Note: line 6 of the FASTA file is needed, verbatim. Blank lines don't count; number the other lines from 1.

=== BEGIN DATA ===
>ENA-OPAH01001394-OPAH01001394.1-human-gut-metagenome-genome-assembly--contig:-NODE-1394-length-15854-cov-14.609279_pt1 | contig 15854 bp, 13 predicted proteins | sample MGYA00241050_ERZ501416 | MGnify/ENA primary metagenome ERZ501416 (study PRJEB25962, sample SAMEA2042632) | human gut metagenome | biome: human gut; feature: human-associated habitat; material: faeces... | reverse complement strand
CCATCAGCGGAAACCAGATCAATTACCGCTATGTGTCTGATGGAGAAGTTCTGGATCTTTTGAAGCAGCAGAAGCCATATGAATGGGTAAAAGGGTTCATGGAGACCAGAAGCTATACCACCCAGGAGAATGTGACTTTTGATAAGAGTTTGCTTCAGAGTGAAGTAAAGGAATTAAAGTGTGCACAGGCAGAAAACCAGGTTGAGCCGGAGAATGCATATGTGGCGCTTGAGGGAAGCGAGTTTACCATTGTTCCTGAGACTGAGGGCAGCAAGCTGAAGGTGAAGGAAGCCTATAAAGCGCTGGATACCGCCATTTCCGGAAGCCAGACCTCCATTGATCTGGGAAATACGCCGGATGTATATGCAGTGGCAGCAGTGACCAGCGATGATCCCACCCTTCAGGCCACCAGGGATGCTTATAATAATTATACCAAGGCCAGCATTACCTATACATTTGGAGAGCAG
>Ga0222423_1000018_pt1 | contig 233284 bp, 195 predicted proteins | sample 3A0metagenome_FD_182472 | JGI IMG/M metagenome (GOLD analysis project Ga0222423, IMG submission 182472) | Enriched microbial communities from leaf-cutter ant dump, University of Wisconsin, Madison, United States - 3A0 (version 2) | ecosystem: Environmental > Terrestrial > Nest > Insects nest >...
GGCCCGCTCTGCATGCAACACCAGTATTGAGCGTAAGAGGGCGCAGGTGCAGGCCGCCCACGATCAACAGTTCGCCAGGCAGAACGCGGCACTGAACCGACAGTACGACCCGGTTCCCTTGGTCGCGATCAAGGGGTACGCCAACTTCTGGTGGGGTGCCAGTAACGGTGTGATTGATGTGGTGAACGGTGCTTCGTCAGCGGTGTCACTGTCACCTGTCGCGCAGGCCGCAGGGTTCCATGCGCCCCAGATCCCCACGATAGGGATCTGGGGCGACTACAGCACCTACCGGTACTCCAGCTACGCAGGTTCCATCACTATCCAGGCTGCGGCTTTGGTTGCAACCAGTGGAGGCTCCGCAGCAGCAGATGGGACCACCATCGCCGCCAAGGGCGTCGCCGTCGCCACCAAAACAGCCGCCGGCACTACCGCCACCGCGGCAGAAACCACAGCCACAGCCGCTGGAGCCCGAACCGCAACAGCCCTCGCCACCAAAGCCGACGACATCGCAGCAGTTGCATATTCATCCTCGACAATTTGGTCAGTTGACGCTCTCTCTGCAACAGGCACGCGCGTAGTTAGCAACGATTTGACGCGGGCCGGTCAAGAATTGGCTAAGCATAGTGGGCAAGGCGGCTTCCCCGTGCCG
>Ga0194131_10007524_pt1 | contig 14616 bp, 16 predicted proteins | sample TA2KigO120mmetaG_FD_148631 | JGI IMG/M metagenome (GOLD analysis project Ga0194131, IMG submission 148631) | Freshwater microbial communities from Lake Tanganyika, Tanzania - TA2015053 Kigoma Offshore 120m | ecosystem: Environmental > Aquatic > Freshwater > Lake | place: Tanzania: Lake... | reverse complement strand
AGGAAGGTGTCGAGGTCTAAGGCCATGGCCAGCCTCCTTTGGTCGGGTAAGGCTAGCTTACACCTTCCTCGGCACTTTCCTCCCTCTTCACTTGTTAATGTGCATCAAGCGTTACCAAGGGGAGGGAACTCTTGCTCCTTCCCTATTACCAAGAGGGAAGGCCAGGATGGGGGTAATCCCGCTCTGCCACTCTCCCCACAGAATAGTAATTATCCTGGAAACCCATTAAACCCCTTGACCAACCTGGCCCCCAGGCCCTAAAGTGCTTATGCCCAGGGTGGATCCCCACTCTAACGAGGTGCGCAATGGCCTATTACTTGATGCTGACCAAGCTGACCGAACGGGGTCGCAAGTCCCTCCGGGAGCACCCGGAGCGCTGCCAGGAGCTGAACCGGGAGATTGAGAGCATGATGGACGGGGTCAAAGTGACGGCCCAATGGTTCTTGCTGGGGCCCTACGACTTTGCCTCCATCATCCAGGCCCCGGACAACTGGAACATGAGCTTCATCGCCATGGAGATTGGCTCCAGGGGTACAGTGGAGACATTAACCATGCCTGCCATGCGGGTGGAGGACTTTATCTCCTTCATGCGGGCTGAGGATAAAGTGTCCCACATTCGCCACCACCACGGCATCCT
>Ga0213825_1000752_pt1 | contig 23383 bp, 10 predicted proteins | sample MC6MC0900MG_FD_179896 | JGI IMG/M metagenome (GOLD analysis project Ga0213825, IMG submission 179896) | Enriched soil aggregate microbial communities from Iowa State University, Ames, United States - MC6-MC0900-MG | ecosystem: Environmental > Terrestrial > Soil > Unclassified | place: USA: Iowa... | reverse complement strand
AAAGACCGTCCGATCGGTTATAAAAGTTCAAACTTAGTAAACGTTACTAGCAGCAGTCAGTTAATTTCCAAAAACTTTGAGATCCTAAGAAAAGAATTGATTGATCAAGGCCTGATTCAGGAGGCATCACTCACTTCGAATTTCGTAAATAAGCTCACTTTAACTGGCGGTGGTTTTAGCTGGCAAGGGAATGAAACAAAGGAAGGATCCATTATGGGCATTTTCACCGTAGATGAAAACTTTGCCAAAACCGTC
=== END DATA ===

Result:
AGGAAGGTGTCGAGGTCTAAGGCCATGGCCAGCCTCCTTTGGTCGGGTAAGGCTAGCTTACACCTTCCTCGGCACTTTCCTCCCTCTTCACTTGTTAATGTGCATCAAGCGTTACCAAGGGGAGGGAACTCTTGCTCCTTCCCTATTACCAAGAGGGAAGGCCAGGATGGGGGTAATCCCGCTCTGCCACTCTCCCCACAGAATAGTAATTATCCTGGAAACCCATTAAACCCCTTGACCAACCTGGCCCCCAGGCCCTAAAGTGCTTATGCCCAGGGTGGATCCCCACTCTAACGAGGTGCGCAATGGCCTATTACTTGATGCTGACCAAGCTGACCGAACGGGGTCGCAAGTCCCTCCGGGAGCACCCGGAGCGCTGCCAGGAGCTGAACCGGGAGATTGAGAGCATGATGGACGGGGTCAAAGTGACGGCCCAATGGTTCTTGCTGGGGCCCTACGACTTTGCCTCCATCATCCAGGCCCCGGACAACTGGAACATGAGCTTCATCGCCATGGAGATTGGCTCCAGGGGTACAGTGGAGACATTAACCATGCCTGCCATGCGGGTGGAGGACTTTATCTCCTTCATGCGGGCTGAGGATAAAGTGTCCCACATTCGCCACCACCACGGCATCCT